Battered by unpredictable COVID lockdowns and flagging consumer confidence amid a broader economic slowdown, China’s retail environment has been challenging for foreign and domestic brands in 2022. But amid the decidedly mixed financial results released over the past few months, there are signs that some homegrown brands stand to gain when the economic picture improves, having hit the right notes among local consumers and jumped on the right trends at the right time.
Among the fashion groups poised to benefit, given it avoids repeats of previous controversies, is the Hangzhou-based JNBY Group. Founded in 1994, the company has built one of mainland China’s most prominent fashion portfolios, expanding beyond its flagship JNBY brand with menswear line Croquis (速写), minimalist professional brand Less, kids-and-teen brands jnby by JNBY and Pomme De Terre (蓬马) and homeware and loungewear line JNBYHOME. By the end of last year, the group operated 1,996 physical retail stores worldwide and offered global e-commerce, giving it international reach beyond its home market.
While other Chinese fashion groups like the supremely troubled Shandong Ruyi have sought the global limelight and publicly announced plans to be the “LVMH of China,” JNBY has taken a more low-key approach that’s slower than fast fashion and lower than high-end, succeeding in the crowded middle-market. “Steady” is the name of the game for JNBY, with the company managing to limit the damage of a slowing economy and Beijing’s so-called “dynamic-zero” COVID policy on its bottom line while shifting focus to its top-performing portfolio brands and trimming the fat from its underperforming labels.
According to Chinese-language sources, the JNBY Group saw total revenue decrease one percent to 4.08 billion yuan ($588.3 million) in the 12 months ending June 30 with net profit falling nearly 14 percent to 559 million yuan ($80.6 million), which the company attributed to the disruption of repeated COVID lockdowns in key cities like Shanghai. But where JNBY’s results get interesting is in what its group-wide results might reflect about China’s broader consumer trends. Flagship brand JNBY — which accounts for around 56.5 percent of group revenue and is predominantly aimed at more mature demographics — recorded a year-on-year revenue increase of just 0.6 percent to 2.31 billion yuan ($333 million). This is a significant slowdown, again attributed mainly to sporadic COVID lockdowns, after the company recorded a more than nine percent increase in the first half of the fiscal year.
Menswear brand Croquis, which accounts for around 16 percent of group revenue, dropped 6.8 percent to 645 million yuan ($93 million) in the 12 months up to June 30, while youth-focused line jnby by JNBY fell nearly 10 percent to 592 million yuan ($85.3 million). However, the company’s premium minimalist line Less rose 17.8 percent to 460 million yuan ($66.3 million), accounting for 11.3 percent of the group’s total revenue. As of the end of the reporting period, the JNBY Group had a total of 1,956 retail stores, a net increase of 25 over fiscal year 2021, with the core JNBY brand operating 921 stores (a net decrease of five over the past year).
So where is the good news? According to the JNBY Group, it’s online. In its most recent financial report, JNBY projected a continued slide in offline sales but a 3.6 percent increase in e-commerce sales, particularly those facilitated by its BOX+ (不止盒子) delivery service and WeChat Mall. But the company also expects growth to come from its portfolio brand Less, which looks to be the best positioned for the current moment. The brand has beefed up its marketing and branding efforts, unveiling a new Japandi-tinged visual brand image by Japan’s Irobe Design Institute earlier this year. The ultra-clean rebranding and recent collections by LESS indicate the brand is poised to take on the more premium lines of global competitors such as H&M’s Arket. But perhaps more interestingly, Less named 47-year-old actress Zhou Xun as its official brand ambassador in July, a move that has gone over very well among the company’s core demographics.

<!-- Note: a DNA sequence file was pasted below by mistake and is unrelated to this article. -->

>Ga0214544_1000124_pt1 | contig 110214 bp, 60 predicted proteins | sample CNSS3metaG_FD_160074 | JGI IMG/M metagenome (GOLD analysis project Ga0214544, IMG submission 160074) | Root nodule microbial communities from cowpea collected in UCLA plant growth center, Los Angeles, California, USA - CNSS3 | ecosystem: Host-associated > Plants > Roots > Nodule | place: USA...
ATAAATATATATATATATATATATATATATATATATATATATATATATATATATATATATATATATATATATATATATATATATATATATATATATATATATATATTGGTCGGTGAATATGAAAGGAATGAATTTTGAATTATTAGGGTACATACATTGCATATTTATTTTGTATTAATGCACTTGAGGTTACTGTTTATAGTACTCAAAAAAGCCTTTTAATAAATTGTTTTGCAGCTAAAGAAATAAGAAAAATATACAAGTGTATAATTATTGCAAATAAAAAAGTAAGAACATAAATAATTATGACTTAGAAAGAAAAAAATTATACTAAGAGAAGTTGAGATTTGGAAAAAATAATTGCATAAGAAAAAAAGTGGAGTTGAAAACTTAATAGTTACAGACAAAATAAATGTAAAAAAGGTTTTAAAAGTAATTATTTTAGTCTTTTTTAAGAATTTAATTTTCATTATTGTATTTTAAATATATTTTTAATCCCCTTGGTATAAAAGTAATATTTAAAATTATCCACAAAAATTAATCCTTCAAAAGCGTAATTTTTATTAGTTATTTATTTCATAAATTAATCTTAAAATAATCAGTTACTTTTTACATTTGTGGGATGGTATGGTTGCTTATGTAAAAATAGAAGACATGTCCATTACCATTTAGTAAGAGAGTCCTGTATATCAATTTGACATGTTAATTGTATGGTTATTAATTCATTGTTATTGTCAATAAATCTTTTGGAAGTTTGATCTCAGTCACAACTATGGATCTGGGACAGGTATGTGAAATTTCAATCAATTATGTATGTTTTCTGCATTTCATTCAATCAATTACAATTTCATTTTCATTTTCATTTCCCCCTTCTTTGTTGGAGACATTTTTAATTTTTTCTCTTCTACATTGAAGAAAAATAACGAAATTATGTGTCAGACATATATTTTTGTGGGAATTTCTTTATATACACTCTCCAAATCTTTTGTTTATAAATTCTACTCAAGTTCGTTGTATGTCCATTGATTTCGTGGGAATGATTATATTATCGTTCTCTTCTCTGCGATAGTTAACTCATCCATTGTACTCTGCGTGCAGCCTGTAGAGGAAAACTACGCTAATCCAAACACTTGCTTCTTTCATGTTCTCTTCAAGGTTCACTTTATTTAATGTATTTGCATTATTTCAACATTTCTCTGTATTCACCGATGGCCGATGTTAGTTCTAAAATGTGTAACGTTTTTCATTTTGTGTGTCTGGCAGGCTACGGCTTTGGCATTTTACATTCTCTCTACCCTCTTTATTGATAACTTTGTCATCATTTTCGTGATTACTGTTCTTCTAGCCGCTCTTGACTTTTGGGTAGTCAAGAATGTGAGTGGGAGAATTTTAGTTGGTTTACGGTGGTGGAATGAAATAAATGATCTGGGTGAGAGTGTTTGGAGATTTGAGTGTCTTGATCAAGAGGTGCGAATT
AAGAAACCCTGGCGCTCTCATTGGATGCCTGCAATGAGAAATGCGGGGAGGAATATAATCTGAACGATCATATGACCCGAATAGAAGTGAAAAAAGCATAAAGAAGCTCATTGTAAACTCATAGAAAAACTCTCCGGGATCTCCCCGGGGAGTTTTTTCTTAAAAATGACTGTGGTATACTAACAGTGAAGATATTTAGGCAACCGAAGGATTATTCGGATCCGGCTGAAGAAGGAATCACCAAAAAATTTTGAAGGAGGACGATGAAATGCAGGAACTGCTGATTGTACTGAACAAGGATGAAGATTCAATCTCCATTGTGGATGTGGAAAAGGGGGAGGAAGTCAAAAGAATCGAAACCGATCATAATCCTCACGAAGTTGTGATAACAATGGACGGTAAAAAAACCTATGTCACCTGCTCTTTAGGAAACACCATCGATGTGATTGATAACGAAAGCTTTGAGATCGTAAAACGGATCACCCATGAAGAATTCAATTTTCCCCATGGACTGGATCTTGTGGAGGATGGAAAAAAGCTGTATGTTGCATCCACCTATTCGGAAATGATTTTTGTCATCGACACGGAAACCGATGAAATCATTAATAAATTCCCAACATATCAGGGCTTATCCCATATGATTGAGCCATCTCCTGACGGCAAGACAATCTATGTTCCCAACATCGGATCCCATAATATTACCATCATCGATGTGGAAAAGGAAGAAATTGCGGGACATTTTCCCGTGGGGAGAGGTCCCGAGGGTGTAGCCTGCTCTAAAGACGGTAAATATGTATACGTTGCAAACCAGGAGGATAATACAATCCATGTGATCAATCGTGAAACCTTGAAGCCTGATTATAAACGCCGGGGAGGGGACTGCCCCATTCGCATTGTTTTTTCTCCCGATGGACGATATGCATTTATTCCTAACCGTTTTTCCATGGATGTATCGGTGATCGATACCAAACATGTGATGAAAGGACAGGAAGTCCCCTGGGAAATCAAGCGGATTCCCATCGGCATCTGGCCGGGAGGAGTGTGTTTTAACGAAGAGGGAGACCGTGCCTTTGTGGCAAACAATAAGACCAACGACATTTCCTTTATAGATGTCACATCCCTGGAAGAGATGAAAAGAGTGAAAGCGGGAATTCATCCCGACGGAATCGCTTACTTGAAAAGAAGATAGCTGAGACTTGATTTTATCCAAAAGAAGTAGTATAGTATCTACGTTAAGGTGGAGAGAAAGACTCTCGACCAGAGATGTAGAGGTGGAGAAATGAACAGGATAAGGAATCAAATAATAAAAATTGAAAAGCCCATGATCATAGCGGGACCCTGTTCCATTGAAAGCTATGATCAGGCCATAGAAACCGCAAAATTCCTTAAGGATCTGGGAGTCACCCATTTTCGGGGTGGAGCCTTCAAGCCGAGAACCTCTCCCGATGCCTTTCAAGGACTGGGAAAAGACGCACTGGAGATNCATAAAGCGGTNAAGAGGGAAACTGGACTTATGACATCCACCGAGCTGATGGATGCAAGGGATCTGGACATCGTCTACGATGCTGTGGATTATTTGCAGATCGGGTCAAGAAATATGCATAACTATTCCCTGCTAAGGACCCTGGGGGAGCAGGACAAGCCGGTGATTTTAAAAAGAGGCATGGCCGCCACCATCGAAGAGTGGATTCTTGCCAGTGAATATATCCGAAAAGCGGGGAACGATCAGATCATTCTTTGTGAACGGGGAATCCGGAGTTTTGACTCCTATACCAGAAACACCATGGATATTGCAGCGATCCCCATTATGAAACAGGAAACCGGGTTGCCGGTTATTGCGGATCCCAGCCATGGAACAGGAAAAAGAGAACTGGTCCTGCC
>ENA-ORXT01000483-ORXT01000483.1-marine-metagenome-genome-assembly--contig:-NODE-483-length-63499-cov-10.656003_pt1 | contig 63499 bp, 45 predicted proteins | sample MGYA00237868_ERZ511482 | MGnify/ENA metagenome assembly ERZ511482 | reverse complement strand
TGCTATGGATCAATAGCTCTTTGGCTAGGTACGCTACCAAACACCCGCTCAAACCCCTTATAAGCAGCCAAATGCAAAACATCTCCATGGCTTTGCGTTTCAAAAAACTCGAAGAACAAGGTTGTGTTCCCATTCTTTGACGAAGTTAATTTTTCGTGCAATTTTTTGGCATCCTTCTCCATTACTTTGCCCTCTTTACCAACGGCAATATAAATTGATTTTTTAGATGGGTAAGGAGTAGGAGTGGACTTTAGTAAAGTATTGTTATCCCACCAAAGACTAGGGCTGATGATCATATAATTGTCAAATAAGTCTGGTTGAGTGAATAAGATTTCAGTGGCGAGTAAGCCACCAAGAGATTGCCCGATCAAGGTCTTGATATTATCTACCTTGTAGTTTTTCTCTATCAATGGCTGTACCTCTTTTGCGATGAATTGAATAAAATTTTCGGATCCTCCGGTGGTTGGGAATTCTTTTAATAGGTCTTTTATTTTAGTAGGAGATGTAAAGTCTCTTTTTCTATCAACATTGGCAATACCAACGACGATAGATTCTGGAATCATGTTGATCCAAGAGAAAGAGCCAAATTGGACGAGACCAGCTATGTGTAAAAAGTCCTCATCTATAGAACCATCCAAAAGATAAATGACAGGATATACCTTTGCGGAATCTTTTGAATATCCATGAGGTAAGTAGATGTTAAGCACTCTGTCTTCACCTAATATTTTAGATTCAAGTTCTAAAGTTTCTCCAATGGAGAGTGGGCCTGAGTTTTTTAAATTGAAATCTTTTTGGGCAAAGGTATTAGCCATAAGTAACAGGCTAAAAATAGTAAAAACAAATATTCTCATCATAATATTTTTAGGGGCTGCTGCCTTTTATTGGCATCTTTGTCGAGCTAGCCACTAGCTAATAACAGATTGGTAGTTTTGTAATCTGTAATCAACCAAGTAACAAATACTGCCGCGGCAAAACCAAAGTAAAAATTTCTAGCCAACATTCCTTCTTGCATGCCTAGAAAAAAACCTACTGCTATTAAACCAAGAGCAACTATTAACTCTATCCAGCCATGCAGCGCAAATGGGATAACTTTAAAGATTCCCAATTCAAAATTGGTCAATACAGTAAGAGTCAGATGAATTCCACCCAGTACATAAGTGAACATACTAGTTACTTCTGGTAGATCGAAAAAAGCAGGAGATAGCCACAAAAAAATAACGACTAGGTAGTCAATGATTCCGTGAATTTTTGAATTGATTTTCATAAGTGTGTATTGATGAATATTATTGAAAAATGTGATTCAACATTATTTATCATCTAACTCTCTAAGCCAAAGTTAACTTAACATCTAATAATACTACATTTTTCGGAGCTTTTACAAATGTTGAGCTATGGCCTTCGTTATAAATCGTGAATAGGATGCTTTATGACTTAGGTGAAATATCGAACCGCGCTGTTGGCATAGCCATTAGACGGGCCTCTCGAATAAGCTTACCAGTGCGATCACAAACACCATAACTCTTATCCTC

For its part, flagship line JNBY is moving to the metaverse in an attempt to tap a trend that has attracted brands around the world. JNBY recently launched its “Eastern Wonderful” (东方妙人) campaign and announced plans to release three sets of limited-edition virtual outfits starting this month. The company is also jumping on China’s so-called virtual anchor trend in its efforts on the fashion-focused platform Xiaohongshu in an attempt to reach younger consumers. Group-wide, the focus in the year ahead will be to tap China’s “fan economy” (which remains active, despite an ongoing government crackdown), further optimize its premium brands, and consider brand acquisitions while investing in its design and R&D capabilities.
Will this be enough to drag underperforming portfolio brands back to the black? Unfortunately, this is difficult to tell at the moment as it will depend less on consumer demand and more on the central government in Beijing. If the government refuses to budge on its dynamic zero-COVID policy and consumers remain hesitant to hit the mall, and if the economic outlook remains pessimistic in the months ahead, JNBY might find all of its on- and offline efforts to be an expensive branding exercise rather than revenue drivers.
That said, domestic analysts have remained cautiously optimistic about JNBY’s prospects over the long term. A report by Guoyuan Securities published in late May noted that JNBY’s short-term performance remains under pressure due to COVID lockdowns, yet the group’s unique designer culture and investment in its in-house brands have helped it maintain credibility among its target consumer. The group also stands to benefit from growing local consumer demand for niche brands, which should boost the likes of Less in the year ahead.